Mocumentaries screw with our mythological realities — degrading them, laying them wide-open to expose their ridiculous, naked truths to our relatively highbrowed snickering. If Christopher Guest (the writer and star of parodies from This is Spinal Tap to Best in Show) had scripted a take on the American porn industry from behind the scenes, it might have ended up like Pornstar: The Legend of Ron Jeremy. But in spite of its subject — a ridiculously unlikely pornstar and his comic adventures in and out of the sex industry — this is the real thing: an actual documentary on an ironic, minor American hero, B-list celebrity and pop-culture icon.
Filmmaker Scott J. Gill makes Ron Jeremy’s biography into a comic parody of a Horatio Alger story, a fractured American fairy tale. He assembles media clips (including the softer moments of Jeremy’s hardcore performances), talking-head interviews with Jeremy’s fans, colleagues, friends and family, with home movie footage and slices of the titular pornstar’s off-screen life into a collage that documents the tale of a Jewish boy from Queens, New York, who jerked himself up into dubious stardom by his own overstuffed jockstrap.
John Holmes may have loomed larger (literally and figuratively) in the adult film business, and this isn’t the first documentary on the subject. Holmes, known as the king of porno, is dead (one of the industry’s first and, perhaps surprisingly, few performers to succumb to the AIDS plague) — and documentaries such as Kamikaze Hearts (1986) on Jeremy’s colleague Sharon Mitchell (who makes a cameo appearance in Pornstar) share at least a shadow of Holmes’ tragedy. Jeremy admits to the anxiety and loneliness of a long distinguished run in the professional sex trade. Though Holmes may be porn’s tragic king, in this farce Jeremy is its zany clown prince.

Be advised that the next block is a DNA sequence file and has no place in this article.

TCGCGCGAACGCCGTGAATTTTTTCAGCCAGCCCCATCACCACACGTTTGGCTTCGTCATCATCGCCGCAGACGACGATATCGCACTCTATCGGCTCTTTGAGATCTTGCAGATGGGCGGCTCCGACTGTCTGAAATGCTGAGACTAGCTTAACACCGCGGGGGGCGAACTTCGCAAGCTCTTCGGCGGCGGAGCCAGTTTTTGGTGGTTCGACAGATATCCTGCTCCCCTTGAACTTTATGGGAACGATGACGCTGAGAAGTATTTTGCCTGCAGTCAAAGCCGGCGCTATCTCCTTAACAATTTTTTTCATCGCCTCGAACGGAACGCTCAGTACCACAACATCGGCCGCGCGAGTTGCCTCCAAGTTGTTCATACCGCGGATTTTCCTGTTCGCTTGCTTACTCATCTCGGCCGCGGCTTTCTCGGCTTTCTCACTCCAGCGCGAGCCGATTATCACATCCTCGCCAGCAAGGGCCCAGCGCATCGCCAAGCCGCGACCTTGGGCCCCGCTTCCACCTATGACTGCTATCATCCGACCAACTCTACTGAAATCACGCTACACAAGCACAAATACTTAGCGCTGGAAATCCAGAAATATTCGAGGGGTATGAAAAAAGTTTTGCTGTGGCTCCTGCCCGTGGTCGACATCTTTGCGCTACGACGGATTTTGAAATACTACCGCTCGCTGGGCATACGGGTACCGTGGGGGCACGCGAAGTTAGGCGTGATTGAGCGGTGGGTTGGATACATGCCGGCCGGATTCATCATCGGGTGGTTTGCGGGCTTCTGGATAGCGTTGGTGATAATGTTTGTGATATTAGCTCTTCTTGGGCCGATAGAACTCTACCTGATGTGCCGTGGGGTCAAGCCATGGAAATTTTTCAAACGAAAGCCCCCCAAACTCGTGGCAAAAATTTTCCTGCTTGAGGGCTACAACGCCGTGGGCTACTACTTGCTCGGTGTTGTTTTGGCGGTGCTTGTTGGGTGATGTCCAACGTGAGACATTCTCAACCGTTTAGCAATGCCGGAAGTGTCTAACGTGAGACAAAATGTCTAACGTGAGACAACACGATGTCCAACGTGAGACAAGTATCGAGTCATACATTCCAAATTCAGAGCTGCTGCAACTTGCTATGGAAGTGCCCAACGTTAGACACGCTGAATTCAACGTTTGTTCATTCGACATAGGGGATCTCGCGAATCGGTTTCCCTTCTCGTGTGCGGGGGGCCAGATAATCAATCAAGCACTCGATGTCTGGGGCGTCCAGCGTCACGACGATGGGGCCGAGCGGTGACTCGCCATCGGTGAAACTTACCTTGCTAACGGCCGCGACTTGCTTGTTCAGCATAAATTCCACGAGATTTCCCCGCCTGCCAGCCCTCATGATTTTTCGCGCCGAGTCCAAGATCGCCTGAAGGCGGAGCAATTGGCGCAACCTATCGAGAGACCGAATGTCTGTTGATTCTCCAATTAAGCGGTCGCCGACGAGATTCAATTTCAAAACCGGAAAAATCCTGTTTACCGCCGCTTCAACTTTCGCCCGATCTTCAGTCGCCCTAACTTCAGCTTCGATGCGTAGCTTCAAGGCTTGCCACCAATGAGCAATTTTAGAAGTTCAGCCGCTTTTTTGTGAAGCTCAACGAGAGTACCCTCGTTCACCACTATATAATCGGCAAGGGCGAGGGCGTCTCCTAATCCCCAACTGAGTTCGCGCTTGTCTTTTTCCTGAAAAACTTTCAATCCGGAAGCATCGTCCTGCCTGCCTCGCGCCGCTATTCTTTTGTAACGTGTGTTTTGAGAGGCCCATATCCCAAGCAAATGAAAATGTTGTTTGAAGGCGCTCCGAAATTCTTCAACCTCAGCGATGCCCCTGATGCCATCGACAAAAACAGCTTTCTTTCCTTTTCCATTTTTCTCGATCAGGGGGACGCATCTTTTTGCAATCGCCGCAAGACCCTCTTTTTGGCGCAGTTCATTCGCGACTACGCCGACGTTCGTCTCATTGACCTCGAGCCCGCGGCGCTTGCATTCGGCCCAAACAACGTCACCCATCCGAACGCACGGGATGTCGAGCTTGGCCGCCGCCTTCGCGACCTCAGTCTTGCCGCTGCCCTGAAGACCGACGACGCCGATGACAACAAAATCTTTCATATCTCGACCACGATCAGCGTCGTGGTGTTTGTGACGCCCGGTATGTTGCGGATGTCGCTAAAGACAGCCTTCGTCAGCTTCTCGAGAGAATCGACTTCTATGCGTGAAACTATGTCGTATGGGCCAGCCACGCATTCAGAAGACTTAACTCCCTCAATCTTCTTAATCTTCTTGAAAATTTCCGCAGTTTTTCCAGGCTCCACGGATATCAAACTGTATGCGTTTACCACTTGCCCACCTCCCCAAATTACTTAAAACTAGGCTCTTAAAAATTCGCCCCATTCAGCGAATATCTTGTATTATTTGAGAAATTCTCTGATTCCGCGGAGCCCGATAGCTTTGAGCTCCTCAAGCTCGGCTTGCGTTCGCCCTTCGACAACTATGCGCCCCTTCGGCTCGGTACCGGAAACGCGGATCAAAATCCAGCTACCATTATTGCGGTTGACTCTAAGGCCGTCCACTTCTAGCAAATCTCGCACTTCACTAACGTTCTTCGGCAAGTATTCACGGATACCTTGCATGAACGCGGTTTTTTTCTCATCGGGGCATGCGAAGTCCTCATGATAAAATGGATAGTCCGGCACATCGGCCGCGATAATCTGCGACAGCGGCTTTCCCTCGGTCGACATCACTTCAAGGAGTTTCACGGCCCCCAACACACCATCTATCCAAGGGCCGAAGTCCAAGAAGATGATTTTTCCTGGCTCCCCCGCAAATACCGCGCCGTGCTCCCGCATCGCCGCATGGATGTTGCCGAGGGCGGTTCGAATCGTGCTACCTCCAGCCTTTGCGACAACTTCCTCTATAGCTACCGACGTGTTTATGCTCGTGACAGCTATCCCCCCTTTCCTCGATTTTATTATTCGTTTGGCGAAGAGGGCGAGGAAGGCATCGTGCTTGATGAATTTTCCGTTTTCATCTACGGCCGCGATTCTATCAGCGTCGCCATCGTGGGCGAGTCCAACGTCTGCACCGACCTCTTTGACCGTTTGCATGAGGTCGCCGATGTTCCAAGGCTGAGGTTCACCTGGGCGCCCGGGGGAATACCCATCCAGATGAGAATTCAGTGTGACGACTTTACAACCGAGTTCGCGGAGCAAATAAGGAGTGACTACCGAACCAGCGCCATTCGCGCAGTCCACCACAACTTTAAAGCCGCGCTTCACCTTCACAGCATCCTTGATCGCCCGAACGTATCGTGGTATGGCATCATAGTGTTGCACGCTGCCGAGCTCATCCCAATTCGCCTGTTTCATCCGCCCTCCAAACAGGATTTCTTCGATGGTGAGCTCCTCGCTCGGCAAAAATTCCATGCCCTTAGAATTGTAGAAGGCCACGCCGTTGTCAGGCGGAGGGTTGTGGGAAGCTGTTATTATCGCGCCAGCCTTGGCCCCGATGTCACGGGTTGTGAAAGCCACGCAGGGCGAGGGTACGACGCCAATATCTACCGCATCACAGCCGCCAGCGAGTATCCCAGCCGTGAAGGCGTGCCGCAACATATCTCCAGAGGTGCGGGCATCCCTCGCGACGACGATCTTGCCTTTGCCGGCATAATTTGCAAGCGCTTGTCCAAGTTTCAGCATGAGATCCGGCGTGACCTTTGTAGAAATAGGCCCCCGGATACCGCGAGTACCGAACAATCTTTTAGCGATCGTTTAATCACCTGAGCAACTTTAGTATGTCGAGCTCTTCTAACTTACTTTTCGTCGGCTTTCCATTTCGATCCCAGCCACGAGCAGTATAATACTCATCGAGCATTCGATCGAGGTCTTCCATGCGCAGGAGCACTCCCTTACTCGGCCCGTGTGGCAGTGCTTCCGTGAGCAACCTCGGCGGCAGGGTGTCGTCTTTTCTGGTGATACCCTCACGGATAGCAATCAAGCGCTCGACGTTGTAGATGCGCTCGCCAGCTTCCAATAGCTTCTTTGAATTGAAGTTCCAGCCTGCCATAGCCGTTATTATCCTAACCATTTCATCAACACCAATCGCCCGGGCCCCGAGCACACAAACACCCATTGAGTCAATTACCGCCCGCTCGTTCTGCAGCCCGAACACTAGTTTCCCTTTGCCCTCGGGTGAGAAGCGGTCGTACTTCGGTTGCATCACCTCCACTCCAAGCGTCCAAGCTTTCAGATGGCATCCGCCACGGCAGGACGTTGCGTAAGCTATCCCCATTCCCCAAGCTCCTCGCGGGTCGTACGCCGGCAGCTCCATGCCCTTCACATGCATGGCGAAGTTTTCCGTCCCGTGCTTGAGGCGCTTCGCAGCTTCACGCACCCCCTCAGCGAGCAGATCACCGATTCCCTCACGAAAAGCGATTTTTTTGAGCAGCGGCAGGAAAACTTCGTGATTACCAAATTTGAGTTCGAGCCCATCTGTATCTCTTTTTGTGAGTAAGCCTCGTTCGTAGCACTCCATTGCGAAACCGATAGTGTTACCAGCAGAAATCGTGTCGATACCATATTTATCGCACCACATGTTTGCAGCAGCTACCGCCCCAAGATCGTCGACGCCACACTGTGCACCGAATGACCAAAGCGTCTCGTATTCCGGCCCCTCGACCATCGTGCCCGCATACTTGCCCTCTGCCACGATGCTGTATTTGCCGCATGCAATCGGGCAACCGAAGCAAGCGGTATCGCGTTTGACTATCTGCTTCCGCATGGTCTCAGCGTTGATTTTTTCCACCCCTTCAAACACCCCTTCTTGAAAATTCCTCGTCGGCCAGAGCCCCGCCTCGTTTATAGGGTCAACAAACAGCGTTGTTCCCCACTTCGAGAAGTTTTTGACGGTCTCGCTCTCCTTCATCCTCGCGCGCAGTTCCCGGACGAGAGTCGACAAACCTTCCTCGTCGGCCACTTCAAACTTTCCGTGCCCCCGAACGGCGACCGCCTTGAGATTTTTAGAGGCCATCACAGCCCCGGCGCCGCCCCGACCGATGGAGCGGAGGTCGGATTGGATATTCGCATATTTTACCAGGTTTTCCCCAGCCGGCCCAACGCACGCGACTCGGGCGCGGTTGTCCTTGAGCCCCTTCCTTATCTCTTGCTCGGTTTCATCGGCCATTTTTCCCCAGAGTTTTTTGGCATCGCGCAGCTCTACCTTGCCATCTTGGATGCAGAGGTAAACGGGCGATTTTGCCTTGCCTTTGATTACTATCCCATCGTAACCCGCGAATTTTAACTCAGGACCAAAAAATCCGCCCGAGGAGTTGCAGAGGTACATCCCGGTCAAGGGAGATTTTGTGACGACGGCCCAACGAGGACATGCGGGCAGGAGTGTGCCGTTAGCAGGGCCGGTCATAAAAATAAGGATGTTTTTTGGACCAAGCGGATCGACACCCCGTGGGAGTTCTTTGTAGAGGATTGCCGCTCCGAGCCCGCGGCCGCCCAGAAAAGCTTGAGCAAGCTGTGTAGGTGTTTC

Humor arises from a clash between codes and reversals of our mundane order, making Pornstar a true-life comedy with the laughs on Jeremy — and America. Even the idea is ludicrously laughable: a guy so fat, hairy and ugly that his nickname is “The Hedgehog” makes it into the minor leagues of American celebrity as a sexual superhero? Strange, but true. Gill’s sharp use of these ironies cuts away at our myths about heroes, celebrity and glamour. It seems that in America, any kid can grow up to snatch the gaudy gold ring (a magnet for chicks and bucks) of the mythological superpimp — as long as he has a really big dick.
Opens Friday exclusively at the Main Art Theatre (118 N. Main, Royal Oak). Call 248-542-0180.
E-mail James Keith La Croix at [email protected].